In his bedroom he was invisible to the family, but they heard him. Grandpa snored. His snoring came in waves quiet choking breaths to burst through every room in the apartment, inter-rupting, his family’s quiet conversations. They wondered if he was really asleep, if his snoring a pretense, a way of avoiding conversation or sneaky eavesdropping on their conversation.
His first job at the factory was one of the dirty jobs reserved for black men. The blasting heat of the foundry’s oven, tending the flames, furious tongues, licking up the fuel the men shovel into it. The flames singeing skin, soot coating face. Only him the flames did not touch him. He was a strange devil, the other men laughed. He laughed too, it was like he felt flaming rhythm, like a dance. He moved with it lifting the heavy shovel feeding the fire with ease. Was this spe-cial luck that kept him from harm? Later, he was sent to the paint shop’s sanding pit. The second dirtiest job for black men. He did what he was told and did not complain. Like down on the farm, he kept his head down and did what the man said. Nothing had changed except now he had a family to feed and rent to pay.
Dust, grit, water, weary hands, contorted body twisting and stretching against the hard-hard metal body frame. And always the jarring noise--banging, clashing, beeping, droning--surrounding him.
Overhead the steady passage of motor engines, hollow car bodies moved. Unlike Chicken Little, the men working below held to a faith that the conveyor belts would hold, and nothing would fall. Hard and steady he worked with the certainty that he was favored. It wasn’t faith, more like luck he thought.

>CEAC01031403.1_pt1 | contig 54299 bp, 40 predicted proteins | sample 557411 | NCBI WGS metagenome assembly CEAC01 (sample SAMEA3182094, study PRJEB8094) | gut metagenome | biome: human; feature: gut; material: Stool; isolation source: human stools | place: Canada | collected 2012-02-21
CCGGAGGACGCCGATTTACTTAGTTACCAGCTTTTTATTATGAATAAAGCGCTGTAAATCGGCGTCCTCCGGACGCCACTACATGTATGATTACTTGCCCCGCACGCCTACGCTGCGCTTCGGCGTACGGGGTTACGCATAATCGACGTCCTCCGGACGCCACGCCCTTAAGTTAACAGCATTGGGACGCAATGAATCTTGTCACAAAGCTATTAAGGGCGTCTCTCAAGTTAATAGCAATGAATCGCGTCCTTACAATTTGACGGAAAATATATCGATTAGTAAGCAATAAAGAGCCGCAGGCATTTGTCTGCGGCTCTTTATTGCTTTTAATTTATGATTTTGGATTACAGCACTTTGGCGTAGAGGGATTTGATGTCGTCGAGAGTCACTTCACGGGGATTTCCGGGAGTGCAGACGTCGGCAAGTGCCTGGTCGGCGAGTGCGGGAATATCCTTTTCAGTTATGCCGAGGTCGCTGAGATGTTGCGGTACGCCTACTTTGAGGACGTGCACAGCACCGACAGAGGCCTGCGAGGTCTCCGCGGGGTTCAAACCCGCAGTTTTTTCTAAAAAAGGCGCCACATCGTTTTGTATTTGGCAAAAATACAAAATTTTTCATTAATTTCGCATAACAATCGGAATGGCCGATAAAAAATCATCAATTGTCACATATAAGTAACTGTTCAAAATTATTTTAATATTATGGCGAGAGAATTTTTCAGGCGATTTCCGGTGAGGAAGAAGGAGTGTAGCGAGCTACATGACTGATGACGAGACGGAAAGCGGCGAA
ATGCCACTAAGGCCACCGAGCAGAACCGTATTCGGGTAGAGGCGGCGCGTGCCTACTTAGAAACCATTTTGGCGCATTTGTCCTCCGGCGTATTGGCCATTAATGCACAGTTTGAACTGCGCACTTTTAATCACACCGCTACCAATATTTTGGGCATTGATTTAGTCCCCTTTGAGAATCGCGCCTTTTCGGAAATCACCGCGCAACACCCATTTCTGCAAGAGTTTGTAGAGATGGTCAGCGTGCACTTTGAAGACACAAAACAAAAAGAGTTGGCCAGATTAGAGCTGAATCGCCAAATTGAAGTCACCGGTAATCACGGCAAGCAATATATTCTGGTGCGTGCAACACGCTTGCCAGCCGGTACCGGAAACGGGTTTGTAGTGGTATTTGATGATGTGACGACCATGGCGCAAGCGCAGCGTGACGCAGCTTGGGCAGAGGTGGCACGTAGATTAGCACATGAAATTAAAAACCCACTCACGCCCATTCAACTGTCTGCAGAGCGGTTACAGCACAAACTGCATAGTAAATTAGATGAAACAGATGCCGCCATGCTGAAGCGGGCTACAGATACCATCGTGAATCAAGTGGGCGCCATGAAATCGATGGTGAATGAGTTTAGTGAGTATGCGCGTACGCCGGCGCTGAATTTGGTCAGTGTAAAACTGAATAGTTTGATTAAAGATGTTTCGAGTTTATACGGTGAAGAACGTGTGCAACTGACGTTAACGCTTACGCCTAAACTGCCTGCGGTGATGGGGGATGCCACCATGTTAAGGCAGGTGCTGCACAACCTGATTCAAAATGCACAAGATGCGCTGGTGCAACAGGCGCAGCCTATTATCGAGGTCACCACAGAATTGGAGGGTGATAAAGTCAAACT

Luck, yes. Against the boredom, he sometimes joined his work crew to bet on the usual: sports, horses, numbers, and the incidental like when the tool supply barrels would empty or an inspector’s slipping on new oil slicks on the floor. He never lost money and often won.
Waking, he dressed in the dark, and left the apartment. He turned left on the Catholic church side of Hastings Street. It was midnight, but the street was not empty. He moved with the lone-ly, restless people, he shying away from the nighttime couples, not wanting to explore their se-crets.
Everybody on the street knew him: He was Mr. Taylor who came up from the South before most people, during the first war. Got himself a steady job, a big apartment. Mr. Taylor, the man with his ugly black lunch bucket in his left hand as he climbed on board the trolley for work.
He passed bars, the movie theater, boarding houses headed to Miss Edna’s buffet flat. “A place for every kind of joy,” Edna claimed: Lots of girls, a player piano. Sometimes there was a band, a singer, and always games to test your luck.
Boss Lady Edna liked his quiet, unexcitable attitude, and skills keeping everyone calm knowing there was no underhanded tricks when he dealt.